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BRA 11-11-2012 03:41 PM

wiring a new electric cooktop
 
My electric cooktop has three wires (black, red and bare). My junction box has four (black, red, white and bare). I first wired black to black, red to red and bare to bare, I capped the white wire in the junction box. The cooktop did not work. I then connected the white wire to the two bare wires, the cooktop now works. My question, is this correct or will it cause a problem?

kbsparky 11-11-2012 04:30 PM

Sounds like your ground is bad, and the cooktop requires a neutral.

Can you post the make/model of that unit?

mpoulton 11-12-2012 01:04 AM

Is this cooktop new and UL listed? It seems to be using the grounding conductor as the neutral return for 120V control circuitry. This is not allowed, and hasn't been for over a decade. You also have a bad ground, which is a problem.

BRA 11-12-2012 01:45 AM

The cooktop is a new Bosch, model# NEM3664UC. For this model the power supply is 240 AC, 60Hz, 40 Amp. My old cooktop had four wires, which matched the ones in the junction box.

Are you saying that my ground could be bad on the cooktop? or are you talking about a bad ground on my home electrical system.

Bobka 11-12-2012 02:26 AM

240/208 spec on this model

mpoulton 11-12-2012 11:17 AM

Quote:

Originally Posted by BRA (Post 1050100)
The cooktop is a new Bosch, model# NEM3664UC. For this model the power supply is 240 AC, 60Hz, 40 Amp. My old cooktop had four wires, which matched the ones in the junction box.

Are you saying that my ground could be bad on the cooktop? or are you talking about a bad ground on my home electrical system.

The ground wire from the cooktop junction box back to the panel is bad. However, it is very odd that this new cooktop doesn't function without that connection (not that you should use it ungrounded - but it should work!) since it has not been allowable to use a grounding conductor to carry control circuit current for quite some time.

Bobka 11-12-2012 01:47 PM

since this is just a cook top a neutral is probably not required...(like an ac unit) check the spec sheet.....check your wire awg as well

mpoulton 11-13-2012 10:51 AM

Quote:

Originally Posted by Bobka (Post 1050463)
since this is just a cook top a neutral is probably not required...(like an ac unit) check the spec sheet.....check your wire awg as well

His original post was complaining that the cooktop didn't work unless he connected the cooktop's grounding conductor to the home's neutral conductor. Connecting it to the home's grounding conductor didn't work. This is the whole essence of the problem here. It shouldn't require that connection to function properly. If it does, that means two things: his grounding conductor is bad, and the cooktop is using the ground as a neutral for it's control circuitry. Unless you can come up with a different explanation.

zappa 11-13-2012 02:43 PM

Something is very screwy here and it oddly seems like there is a problem with the cooktop and your wiring. I found the installation instructions and the cooktop takes a normal L1, L2 208/240 with equipment ground, no neutral.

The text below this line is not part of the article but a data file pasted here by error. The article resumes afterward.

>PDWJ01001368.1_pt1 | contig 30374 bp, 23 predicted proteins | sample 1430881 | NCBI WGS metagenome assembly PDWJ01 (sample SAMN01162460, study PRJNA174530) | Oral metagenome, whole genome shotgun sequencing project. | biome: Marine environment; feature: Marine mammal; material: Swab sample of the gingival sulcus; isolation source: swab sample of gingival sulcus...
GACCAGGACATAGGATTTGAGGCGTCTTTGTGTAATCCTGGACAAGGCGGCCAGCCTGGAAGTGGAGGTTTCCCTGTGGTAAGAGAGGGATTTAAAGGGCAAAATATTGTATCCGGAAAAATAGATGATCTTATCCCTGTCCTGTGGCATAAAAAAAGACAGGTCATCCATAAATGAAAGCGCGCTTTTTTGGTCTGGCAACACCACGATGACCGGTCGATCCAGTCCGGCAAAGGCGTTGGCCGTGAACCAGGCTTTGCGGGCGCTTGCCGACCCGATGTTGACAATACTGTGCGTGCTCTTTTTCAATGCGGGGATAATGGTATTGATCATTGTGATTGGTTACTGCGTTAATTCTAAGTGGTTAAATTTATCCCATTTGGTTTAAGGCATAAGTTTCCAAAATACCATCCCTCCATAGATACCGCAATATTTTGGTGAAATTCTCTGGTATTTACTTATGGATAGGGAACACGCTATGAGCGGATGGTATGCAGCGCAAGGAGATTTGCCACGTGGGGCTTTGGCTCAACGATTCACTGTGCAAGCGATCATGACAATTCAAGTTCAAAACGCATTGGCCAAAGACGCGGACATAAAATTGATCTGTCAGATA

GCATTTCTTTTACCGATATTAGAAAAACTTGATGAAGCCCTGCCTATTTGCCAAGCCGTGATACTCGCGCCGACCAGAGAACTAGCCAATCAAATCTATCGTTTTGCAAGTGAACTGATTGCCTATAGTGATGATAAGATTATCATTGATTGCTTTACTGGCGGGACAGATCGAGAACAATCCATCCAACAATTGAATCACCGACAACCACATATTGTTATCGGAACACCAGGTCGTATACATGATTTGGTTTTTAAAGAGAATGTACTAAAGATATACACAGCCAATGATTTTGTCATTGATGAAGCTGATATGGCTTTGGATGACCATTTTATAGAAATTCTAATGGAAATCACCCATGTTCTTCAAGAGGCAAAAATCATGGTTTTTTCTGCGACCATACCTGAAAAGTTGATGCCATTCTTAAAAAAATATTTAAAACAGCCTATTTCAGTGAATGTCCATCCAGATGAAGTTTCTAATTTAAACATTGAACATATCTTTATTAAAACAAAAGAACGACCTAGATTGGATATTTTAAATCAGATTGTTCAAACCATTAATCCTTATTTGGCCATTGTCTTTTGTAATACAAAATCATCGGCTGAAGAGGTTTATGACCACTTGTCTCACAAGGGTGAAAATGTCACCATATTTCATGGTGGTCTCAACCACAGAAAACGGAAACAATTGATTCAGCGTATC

Do you have a voltmeter to check your junction box?

Bobka 11-13-2012 04:42 PM

Quote:

Originally Posted by mpoulton (Post 1051238)
His original post was complaining that the cooktop didn't work unless he connected the cooktop's grounding conductor to the home's neutral conductor. Connecting it to the home's grounding conductor didn't work. This is the whole essence of the problem here. It shouldn't require that connection to function properly. If it does, that means two things: his grounding conductor is bad, and the cooktop is using the ground as a neutral for it's control circuitry. Unless you can come up with a different explanation.

...yes I know...there seemed to be a point of confusion as to the nuetral condutor.... BRA...do you know how to test for a bad ground?...or any broken line for that matter???

BRA 11-13-2012 06:44 PM

No. I do not have a voltmeter, nor do I know how to test for a bad ground or broken line. Since the problem at this point is past my knowledge level, I am having a Bosch technician come out next next week to see if it is a cooktop problem. If not, then I will need an electrician to determine if my home wiring in correct (which I believe it is, after installing a Bosch double oven and dishwasher, I have never run into a problem like this). I will let you know the results.

Thanks for your help!:)

Bobka 11-16-2012 09:45 PM

...any news yet?

BRA 11-23-2012 02:38 PM

wiring new electric cooktop
 
My cooktop now works! The electrician determined that it was a loose ground wire connection in a junction box (box #1) next to my range hood. From box #1, the wiring travels to another junction box (box #2) for my electric cooktop. The loose ground wire connection was found in box #1.

The electrician quickly located the problem by looking at my electric panel and not seeing a ground wire from the switch that controls the cooktop. From there he concluded that there must be an intermediate junction box, between the panel and the cooktop. Fortunately, it was not in my attic, but in the cabinent next to the range hood. :no:

Bobka 11-23-2012 04:26 PM

cool,,,happy cooking:thumbup:

Missouri Bound 11-23-2012 04:55 PM

Quote:

Originally Posted by BRA (Post 1051573)
No. I do not have a voltmeter, nor do I know how to test for a bad ground or broken line. Since the problem at this point is past my knowledge level

:thumbup: I have a great deal of respect for you for admitting that. So many people injure themselves or put property and life at risk by not realizing when this occurs. Good for you!:yes:


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